I had not thought of building up a template but I have a bunch of 1/4" MDF from some other projects that I can sacrifice until I get it right.

I also plan to use a paint-able caulk that I can cover my mistakes with.
"Bondo". The stuff they use at the auto body shop is the best if you intend to paint. It cures very fast to a hard sandable form.

About making a counter sink vs. a cutout. The process is identical. Except in the case of the counter sink you set the depth of the router bit to less than the thickness of the wood. Note that ball bearing router follower bits come with the ball bearing either on top or bottom. For the counter sink you want the template and the ball bearing on the top.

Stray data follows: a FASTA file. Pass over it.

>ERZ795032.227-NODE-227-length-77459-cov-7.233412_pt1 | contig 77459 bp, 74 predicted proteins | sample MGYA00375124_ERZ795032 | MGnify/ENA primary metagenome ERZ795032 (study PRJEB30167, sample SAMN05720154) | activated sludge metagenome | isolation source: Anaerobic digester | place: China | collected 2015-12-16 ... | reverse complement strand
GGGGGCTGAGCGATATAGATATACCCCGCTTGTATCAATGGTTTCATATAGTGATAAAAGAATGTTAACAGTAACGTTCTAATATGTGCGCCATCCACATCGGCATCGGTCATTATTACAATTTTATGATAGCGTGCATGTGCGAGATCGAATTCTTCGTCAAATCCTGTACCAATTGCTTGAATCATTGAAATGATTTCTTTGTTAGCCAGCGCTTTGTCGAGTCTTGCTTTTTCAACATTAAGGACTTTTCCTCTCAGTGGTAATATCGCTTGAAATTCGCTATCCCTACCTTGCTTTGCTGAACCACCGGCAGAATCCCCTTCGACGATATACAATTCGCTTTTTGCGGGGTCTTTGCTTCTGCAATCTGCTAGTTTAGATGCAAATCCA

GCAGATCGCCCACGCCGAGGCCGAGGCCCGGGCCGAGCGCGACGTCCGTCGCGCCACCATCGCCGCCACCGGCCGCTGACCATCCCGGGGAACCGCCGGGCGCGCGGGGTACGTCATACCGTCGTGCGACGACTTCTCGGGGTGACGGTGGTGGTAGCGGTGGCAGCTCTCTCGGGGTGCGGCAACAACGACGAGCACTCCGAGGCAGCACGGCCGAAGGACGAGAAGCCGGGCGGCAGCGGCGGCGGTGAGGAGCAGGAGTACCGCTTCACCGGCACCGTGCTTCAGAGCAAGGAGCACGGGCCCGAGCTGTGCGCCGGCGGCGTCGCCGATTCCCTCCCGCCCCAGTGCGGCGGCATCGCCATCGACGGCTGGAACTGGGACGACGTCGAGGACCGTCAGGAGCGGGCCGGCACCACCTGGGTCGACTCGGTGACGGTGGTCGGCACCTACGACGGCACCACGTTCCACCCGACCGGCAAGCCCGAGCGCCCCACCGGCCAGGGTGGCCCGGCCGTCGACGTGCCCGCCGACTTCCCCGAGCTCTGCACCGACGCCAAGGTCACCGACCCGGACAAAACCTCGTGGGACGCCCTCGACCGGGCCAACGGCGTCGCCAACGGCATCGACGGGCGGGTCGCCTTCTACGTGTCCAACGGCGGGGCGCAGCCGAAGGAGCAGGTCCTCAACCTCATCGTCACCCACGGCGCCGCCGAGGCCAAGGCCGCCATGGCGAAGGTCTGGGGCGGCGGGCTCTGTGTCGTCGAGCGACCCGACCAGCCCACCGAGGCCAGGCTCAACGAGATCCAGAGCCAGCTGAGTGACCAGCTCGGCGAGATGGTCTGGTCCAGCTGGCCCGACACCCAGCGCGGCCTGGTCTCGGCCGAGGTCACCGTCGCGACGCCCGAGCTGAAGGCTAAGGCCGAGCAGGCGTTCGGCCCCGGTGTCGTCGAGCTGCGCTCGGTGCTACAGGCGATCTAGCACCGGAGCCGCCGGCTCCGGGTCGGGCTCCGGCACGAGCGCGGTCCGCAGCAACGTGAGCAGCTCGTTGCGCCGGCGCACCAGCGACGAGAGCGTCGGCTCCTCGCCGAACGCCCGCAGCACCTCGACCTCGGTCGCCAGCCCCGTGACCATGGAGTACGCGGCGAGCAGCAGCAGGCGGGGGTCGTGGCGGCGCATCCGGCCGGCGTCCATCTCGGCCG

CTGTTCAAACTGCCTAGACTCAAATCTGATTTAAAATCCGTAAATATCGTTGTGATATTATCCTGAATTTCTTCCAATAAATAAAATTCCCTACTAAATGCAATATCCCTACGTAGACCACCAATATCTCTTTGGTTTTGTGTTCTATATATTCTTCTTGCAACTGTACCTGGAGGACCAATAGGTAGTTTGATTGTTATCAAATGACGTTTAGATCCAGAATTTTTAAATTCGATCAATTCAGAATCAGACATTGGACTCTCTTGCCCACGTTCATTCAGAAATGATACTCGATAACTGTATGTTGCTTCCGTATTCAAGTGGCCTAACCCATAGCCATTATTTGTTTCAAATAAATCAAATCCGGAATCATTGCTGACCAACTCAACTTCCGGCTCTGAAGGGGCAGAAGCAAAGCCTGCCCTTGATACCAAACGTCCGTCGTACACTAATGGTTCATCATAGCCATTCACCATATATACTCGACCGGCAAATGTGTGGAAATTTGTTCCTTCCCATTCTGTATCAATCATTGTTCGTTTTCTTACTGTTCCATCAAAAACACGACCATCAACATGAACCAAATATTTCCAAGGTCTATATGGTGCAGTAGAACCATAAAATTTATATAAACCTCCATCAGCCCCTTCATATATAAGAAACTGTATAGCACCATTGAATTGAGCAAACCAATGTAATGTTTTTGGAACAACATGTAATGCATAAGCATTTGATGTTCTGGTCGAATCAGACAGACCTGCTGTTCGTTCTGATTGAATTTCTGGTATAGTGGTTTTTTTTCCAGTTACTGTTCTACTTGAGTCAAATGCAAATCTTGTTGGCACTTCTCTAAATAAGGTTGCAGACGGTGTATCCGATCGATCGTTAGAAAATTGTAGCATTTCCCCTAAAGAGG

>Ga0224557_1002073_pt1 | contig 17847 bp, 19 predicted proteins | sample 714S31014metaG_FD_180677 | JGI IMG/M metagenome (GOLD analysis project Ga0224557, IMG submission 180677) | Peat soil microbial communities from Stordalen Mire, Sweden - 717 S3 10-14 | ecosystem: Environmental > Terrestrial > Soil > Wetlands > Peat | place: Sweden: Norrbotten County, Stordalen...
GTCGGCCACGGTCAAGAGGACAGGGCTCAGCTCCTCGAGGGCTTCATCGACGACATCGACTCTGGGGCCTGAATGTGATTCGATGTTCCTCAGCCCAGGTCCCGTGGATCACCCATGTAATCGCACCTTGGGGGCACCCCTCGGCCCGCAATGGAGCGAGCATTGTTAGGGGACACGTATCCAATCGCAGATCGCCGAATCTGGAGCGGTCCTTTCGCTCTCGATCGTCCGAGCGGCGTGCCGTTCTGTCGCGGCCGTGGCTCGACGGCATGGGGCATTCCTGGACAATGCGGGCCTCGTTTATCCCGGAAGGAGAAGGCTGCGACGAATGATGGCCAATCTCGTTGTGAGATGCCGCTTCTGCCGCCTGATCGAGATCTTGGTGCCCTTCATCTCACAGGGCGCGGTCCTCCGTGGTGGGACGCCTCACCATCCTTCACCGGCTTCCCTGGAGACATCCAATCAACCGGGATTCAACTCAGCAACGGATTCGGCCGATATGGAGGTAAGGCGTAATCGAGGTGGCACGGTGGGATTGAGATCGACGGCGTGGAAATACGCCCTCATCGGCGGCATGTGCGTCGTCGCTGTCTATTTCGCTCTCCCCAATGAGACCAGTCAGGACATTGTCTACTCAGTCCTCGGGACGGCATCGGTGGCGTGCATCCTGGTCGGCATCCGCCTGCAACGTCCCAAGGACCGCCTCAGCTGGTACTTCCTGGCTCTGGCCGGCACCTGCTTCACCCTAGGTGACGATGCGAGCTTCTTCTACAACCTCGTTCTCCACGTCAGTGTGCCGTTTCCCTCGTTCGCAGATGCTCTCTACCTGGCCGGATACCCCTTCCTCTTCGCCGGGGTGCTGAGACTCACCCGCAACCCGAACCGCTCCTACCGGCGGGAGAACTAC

Bondo is also good to have around when making templates. You can use it to pull a mold off a part. (wrap the part in plastic first.) or to fix a mistake in the template.

The key to using a router is to NEVER use it free hand. All the work is in template making but you can make the template out of cheap Masonite and bondo. Actually that 1/4" MDF would be perfect for template making. Once you have a good template cutting a hole with a surrounding counter sync is very un-eventful.
  Reply With Quote
Old 20th July 2009, 09:09 PM   #9
diyAudio Member
 
brucegseidner's Avatar
 
Join Date: May 2009
That is interesting. So you use a clump of saran wrap covered bondo to make a mold of the driver?

This is then fixed onto Masonite and cut out.

Question:

How do you cut the bondo and or the masonite? with an x-acto blade or smaller easier to control dremel or something?

Why doesn't the router just rip through the template? How is one guided by a template that a router could easily modify and cut up?